Sunday, 25 January 2015

Episode I





So it's finally within our grasp folks; Star Wars episode VII is now on the horizon of 2015 and from what we've seen and heard, it has great potential. I mentioned a while ago about the plethora of films coming out this year, urging myself to set some money aside for the many cinema trips. Well that money has in fact gone. But on a new flat in Manchester! However, the cinemas up north seem to be falling for my permament marker smothered student card trick, expertly hiding the 2011 expiry date, which means I'm already saving money! And a £1.30 discount each time is nothing to be shunned. Although, I have been shunned once by the wise guy behind the Odeon desk in Wrexham, to which I responded, 'oh! How strange, I hadn't noticed that before.' I later commandeered a BoxTrolls cardboard cut out to balance out the injustice. 











It was really nice to see the BoxTrolls nominated for best animation of 2014. Always a victory when  a stop motion film is celebrated and does well at the box (troll) office, because you get the feeling that it's these moments of recognition that sustain the stop motion industry. There was a bit of a snub and hullabaloo within this category (or out of it, I should say) with the exclusion of The Lego Movie. Nobody seems to know the reason for this, because it certainly constitutes as an animated feature with only a small percentage of live action. Animated films need to include at least 75% animation to make it an Oscar contender and The Lego Movie absolutely falls into this category. So why isn't everything awesome? My reaction... HMMPH! Somebody else's reaction? Check out this paper baton waving chap...



So credit where credits due; the Boxtrolls was pretty good and, as I said, it puts stop motion on the map. But I'll tell you this for free (put your money away); Altrincham is the map (and now twinned with Portland, Oregon!). The animation and puppet industry is full on thriving with so many projects in the pipeline I couldn't even tell you. And I can't actually tell you!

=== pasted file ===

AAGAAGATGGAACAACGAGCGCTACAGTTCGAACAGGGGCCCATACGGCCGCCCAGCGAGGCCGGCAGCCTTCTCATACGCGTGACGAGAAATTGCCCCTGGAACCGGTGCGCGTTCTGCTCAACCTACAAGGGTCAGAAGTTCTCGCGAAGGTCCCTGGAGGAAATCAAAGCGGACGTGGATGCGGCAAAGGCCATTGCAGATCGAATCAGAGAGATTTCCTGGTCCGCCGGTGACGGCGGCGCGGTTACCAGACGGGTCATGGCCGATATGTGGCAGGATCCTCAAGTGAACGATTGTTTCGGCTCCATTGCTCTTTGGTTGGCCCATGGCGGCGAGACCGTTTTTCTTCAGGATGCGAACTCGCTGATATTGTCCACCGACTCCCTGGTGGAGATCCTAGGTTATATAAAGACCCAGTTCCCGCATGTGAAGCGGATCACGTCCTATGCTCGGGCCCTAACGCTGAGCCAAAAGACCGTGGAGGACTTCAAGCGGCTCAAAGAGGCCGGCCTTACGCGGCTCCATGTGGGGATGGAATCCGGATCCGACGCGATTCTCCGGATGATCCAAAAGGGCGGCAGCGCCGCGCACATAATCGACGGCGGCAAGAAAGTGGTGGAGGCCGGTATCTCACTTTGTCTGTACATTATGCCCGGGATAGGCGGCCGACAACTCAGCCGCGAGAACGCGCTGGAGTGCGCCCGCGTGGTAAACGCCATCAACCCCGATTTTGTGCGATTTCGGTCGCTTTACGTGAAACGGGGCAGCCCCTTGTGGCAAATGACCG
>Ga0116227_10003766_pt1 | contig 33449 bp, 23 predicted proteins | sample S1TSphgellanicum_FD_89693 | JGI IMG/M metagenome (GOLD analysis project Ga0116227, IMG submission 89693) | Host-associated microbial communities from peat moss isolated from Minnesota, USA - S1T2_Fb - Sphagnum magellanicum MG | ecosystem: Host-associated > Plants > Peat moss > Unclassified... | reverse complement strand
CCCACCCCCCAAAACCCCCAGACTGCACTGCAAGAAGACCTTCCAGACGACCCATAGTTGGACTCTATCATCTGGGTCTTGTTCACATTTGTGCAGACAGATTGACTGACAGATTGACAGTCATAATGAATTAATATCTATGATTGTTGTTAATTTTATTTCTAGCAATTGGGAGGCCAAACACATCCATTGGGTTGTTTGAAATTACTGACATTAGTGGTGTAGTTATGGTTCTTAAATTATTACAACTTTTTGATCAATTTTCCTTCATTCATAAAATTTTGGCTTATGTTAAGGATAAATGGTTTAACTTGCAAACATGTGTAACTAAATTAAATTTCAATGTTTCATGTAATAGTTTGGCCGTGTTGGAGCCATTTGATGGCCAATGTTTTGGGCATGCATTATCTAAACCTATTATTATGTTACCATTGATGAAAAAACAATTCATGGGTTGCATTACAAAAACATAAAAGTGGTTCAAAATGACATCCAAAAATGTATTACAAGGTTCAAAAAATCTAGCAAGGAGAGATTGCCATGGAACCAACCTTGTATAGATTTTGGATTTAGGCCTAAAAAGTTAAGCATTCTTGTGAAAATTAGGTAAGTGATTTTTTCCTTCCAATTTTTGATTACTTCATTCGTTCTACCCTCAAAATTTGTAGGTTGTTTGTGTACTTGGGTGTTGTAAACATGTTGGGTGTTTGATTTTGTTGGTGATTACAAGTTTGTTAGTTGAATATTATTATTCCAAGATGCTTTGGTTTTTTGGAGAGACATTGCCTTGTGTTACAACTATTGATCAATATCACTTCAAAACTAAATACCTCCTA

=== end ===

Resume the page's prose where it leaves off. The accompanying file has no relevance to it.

So I'll sidestep for a moment. Below is a list of the films I plan on seeing this year, and these are only the highly anticipated ones that have been marketed years in advance; I haven't even considered other release dates. But lets put this into perspective - on average it's about £9. If I intend to see these ten films then we're looking at a lot of pocket money!
  1. Star Wars Episode VII
  2. Avengers Age of Ultron
  3. Antman
  4. Spectre (James Bond)
  5. Jurassic World
  6. The Peanuts Movie
  7. Mad Max: Fury Road
  8. Mission Impossible 5
  9. Inside Out
  10. The Hateful Eight
There are obviously many more, but these films stuck out for me personally, and as they were announced two years ago I've had chance to reforge my student card in expert fashion. I also feel that these films ought to be seen on the big screen, so I intend to not miss the majority of them. Heck, I would even boycott my own birthday party to see Episode VII. That's no lie!

I am actually looking forward to the Peanuts Movie more than most (but not Star Wars!), particularly because the animation style looks so intriguing. I know it's CG but the aesthetics are very beautiful and in keeping with the original 2D comic strip (not that it was important to do so; but it's a nice tip of the hat).




Now, the animation in my neck of the woods is a completely different kettle of fish. The stop motion production of this series is rather epic and has the same visual quality of what you'd expect to see in feature length films. The puppets are made at Mackinnon and Saunders (say no more) and the animators have delivered some tip top performances with them. Perhaps I shouldn't mention this, but at the expense of my dignity and supposed professionalism I digress. One fateful day I made a prop before Christmas that would then be fixed upon the head of a puppet, and at the time it needed to be made lickety split ready for shooting. I mish-mashed various materials together, sprayed sections and glued it all together, haphazardly I might add, and skedaddled with haste to the studio. Ah, lunch time!